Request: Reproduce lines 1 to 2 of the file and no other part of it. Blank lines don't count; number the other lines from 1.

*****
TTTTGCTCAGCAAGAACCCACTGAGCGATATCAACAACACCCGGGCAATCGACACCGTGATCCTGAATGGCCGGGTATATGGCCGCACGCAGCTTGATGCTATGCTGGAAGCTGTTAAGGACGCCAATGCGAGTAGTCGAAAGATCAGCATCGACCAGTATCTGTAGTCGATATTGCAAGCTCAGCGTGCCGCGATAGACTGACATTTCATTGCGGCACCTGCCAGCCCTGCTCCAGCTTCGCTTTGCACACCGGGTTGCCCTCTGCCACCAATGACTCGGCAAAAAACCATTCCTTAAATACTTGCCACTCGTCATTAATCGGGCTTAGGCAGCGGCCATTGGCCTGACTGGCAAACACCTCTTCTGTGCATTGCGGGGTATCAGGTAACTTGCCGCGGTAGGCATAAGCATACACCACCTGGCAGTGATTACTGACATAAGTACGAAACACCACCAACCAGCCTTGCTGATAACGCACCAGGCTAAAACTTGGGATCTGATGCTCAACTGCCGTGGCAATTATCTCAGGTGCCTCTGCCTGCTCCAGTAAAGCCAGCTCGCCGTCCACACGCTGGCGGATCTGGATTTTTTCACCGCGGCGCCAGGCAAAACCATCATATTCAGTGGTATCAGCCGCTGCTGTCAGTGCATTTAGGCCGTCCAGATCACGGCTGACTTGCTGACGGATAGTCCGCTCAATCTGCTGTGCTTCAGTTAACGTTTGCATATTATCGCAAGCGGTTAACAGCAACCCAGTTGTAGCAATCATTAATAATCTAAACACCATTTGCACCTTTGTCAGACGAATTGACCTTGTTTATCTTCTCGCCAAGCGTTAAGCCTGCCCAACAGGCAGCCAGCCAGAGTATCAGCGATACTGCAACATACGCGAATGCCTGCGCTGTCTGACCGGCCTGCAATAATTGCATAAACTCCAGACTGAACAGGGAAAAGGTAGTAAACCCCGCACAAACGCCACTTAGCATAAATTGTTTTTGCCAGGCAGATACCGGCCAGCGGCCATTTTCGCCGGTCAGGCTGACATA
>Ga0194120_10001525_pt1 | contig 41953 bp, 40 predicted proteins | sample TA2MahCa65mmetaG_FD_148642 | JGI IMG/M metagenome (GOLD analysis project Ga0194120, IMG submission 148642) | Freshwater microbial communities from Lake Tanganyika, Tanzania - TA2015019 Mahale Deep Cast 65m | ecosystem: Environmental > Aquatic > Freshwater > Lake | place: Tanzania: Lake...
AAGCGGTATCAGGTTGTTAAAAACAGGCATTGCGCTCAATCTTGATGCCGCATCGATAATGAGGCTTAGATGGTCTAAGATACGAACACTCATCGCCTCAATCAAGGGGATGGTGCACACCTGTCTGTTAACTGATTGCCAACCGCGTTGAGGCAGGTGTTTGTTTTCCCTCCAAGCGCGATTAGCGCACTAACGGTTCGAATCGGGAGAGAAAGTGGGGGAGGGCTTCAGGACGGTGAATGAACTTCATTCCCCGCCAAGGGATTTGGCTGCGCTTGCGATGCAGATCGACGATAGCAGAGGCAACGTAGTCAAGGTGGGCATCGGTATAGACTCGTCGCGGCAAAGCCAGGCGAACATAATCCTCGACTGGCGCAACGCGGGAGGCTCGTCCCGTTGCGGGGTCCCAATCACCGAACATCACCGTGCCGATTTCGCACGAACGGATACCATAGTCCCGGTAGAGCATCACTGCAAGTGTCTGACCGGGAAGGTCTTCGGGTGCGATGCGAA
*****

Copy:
TTTTGCTCAGCAAGAACCCACTGAGCGATATCAACAACACCCGGGCAATCGACACCGTGATCCTGAATGGCCGGGTATATGGCCGCACGCAGCTTGATGCTATGCTGGAAGCTGTTAAGGACGCCAATGCGAGTAGTCGAAAGATCAGCATCGACCAGTATCTGTAGTCGATATTGCAAGCTCAGCGTGCCGCGATAGACTGACATTTCATTGCGGCACCTGCCAGCCCTGCTCCAGCTTCGCTTTGCACACCGGGTTGCCCTCTGCCACCAATGACTCGGCAAAAAACCATTCCTTAAATACTTGCCACTCGTCATTAATCGGGCTTAGGCAGCGGCCATTGGCCTGACTGGCAAACACCTCTTCTGTGCATTGCGGGGTATCAGGTAACTTGCCGCGGTAGGCATAAGCATACACCACCTGGCAGTGATTACTGACATAAGTACGAAACACCACCAACCAGCCTTGCTGATAACGCACCAGGCTAAAACTTGGGATCTGATGCTCAACTGCCGTGGCAATTATCTCAGGTGCCTCTGCCTGCTCCAGTAAAGCCAGCTCGCCGTCCACACGCTGGCGGATCTGGATTTTTTCACCGCGGCGCCAGGCAAAACCATCATATTCAGTGGTATCAGCCGCTGCTGTCAGTGCATTTAGGCCGTCCAGATCACGGCTGACTTGCTGACGGATAGTCCGCTCAATCTGCTGTGCTTCAGTTAACGTTTGCATATTATCGCAAGCGGTTAACAGCAACCCAGTTGTAGCAATCATTAATAATCTAAACACCATTTGCACCTTTGTCAGACGAATTGACCTTGTTTATCTTCTCGCCAAGCGTTAAGCCTGCCCAACAGGCAGCCAGCCAGAGTATCAGCGATACTGCAACATACGCGAATGCCTGCGCTGTCTGACCGGCCTGCAATAATTGCATAAACTCCAGACTGAACAGGGAAAAGGTAGTAAACCCCGCACAAACGCCACTTAGCATAAATTGTTTTTGCCAGGCAGATACCGGCCAGCGGCCATTTTCGCCGGTCAGGCTGACATA
>Ga0194120_10001525_pt1 | contig 41953 bp, 40 predicted proteins | sample TA2MahCa65mmetaG_FD_148642 | JGI IMG/M metagenome (GOLD analysis project Ga0194120, IMG submission 148642) | Freshwater microbial communities from Lake Tanganyika, Tanzania - TA2015019 Mahale Deep Cast 65m | ecosystem: Environmental > Aquatic > Freshwater > Lake | place: Tanzania: Lake...